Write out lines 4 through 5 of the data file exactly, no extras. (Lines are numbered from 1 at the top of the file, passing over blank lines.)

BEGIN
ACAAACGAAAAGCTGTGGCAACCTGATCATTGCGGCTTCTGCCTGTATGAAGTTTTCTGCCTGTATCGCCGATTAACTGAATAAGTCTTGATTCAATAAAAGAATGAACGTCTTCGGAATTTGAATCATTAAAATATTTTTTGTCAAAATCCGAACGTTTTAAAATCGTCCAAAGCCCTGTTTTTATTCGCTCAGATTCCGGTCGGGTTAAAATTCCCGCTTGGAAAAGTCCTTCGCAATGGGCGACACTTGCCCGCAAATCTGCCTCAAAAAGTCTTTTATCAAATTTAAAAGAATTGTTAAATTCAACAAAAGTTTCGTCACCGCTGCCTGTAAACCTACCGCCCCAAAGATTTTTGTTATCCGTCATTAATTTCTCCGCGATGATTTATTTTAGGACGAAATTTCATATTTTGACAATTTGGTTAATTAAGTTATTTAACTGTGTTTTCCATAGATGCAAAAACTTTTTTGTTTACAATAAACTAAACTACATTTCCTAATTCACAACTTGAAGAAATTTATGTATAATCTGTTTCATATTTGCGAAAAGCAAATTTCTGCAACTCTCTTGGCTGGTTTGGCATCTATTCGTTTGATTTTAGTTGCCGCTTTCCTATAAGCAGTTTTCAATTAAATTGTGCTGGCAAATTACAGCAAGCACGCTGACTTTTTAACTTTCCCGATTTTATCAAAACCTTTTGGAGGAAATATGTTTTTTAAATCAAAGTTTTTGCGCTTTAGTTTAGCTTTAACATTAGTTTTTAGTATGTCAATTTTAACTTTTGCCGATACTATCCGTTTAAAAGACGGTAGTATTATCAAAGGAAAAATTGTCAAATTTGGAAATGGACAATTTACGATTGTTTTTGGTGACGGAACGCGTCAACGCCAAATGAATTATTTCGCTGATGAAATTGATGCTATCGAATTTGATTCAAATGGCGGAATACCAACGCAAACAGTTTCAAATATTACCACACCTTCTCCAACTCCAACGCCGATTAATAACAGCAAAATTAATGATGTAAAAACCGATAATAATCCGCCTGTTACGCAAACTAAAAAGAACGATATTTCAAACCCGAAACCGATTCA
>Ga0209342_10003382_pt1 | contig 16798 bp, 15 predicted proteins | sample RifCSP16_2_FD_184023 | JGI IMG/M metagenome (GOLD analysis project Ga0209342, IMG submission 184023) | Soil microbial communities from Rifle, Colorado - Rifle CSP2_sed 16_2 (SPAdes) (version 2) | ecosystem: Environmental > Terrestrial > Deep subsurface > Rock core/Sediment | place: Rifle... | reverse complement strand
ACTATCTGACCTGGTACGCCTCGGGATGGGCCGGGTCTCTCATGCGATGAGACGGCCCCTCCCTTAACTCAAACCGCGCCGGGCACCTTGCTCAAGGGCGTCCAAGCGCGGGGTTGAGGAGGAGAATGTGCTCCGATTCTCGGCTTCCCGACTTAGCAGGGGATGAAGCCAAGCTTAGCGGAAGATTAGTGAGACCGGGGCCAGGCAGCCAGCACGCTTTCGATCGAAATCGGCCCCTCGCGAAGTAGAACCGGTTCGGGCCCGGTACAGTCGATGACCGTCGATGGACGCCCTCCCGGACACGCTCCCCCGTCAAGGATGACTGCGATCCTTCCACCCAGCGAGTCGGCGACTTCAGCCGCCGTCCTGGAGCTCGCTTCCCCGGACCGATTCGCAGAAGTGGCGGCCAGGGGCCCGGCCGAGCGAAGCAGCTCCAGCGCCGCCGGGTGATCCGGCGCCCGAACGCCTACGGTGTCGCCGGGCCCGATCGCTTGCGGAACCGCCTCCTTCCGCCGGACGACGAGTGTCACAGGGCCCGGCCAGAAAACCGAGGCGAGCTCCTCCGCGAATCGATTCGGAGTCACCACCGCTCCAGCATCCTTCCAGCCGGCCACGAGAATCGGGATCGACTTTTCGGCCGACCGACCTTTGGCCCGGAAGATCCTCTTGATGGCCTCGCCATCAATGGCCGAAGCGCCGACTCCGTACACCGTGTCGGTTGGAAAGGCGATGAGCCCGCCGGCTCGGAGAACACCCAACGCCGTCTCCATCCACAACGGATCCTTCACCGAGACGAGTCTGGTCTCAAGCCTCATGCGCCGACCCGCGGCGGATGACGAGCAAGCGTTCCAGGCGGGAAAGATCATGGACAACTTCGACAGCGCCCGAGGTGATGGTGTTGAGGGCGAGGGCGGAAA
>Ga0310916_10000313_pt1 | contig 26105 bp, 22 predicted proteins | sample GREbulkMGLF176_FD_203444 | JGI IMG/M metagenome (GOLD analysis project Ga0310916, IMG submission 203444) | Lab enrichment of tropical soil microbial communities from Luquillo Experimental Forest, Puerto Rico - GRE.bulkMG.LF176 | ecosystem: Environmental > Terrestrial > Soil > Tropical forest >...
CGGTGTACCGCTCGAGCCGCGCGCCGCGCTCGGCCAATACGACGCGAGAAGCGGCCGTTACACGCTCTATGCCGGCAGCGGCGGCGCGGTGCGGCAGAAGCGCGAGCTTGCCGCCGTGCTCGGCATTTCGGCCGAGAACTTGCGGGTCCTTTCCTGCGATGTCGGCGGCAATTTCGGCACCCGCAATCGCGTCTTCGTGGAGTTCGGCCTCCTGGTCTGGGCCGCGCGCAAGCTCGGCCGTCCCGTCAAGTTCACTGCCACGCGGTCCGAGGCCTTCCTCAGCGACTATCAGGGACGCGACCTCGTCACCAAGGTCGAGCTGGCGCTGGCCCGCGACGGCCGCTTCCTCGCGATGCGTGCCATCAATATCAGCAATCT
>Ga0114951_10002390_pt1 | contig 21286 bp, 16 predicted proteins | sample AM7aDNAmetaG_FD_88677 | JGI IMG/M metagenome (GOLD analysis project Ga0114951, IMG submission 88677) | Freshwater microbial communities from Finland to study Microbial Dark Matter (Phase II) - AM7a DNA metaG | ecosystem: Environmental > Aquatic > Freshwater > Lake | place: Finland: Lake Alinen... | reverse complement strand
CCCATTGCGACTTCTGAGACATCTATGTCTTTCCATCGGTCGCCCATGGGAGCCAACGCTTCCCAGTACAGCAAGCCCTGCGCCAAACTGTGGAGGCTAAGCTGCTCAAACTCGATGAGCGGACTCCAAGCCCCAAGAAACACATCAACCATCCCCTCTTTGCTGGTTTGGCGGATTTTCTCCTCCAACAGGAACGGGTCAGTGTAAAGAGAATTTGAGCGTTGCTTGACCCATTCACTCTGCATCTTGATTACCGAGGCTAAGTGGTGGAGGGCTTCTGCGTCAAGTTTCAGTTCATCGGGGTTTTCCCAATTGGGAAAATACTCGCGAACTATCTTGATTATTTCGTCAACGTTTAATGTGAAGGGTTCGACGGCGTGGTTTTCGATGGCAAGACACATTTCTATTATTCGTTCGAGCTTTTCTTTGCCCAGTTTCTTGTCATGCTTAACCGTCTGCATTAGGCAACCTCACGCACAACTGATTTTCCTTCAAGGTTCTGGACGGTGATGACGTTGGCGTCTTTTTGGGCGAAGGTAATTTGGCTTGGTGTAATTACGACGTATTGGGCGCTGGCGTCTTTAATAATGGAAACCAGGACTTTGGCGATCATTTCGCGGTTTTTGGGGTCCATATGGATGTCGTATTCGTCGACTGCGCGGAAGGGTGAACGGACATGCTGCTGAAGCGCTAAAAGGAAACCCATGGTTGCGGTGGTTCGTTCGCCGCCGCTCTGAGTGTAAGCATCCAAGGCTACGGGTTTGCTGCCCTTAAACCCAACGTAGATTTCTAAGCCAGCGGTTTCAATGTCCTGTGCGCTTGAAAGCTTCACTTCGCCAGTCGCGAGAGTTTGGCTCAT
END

>Ga0310916_10000313_pt1 | contig 26105 bp, 22 predicted proteins | sample GREbulkMGLF176_FD_203444 | JGI IMG/M metagenome (GOLD analysis project Ga0310916, IMG submission 203444) | Lab enrichment of tropical soil microbial communities from Luquillo Experimental Forest, Puerto Rico - GRE.bulkMG.LF176 | ecosystem: Environmental > Terrestrial > Soil > Tropical forest >...
CGGTGTACCGCTCGAGCCGCGCGCCGCGCTCGGCCAATACGACGCGAGAAGCGGCCGTTACACGCTCTATGCCGGCAGCGGCGGCGCGGTGCGGCAGAAGCGCGAGCTTGCCGCCGTGCTCGGCATTTCGGCCGAGAACTTGCGGGTCCTTTCCTGCGATGTCGGCGGCAATTTCGGCACCCGCAATCGCGTCTTCGTGGAGTTCGGCCTCCTGGTCTGGGCCGCGCGCAAGCTCGGCCGTCCCGTCAAGTTCACTGCCACGCGGTCCGAGGCCTTCCTCAGCGACTATCAGGGACGCGACCTCGTCACCAAGGTCGAGCTGGCGCTGGCCCGCGACGGCCGCTTCCTCGCGATGCGTGCCATCAATATCAGCAATCT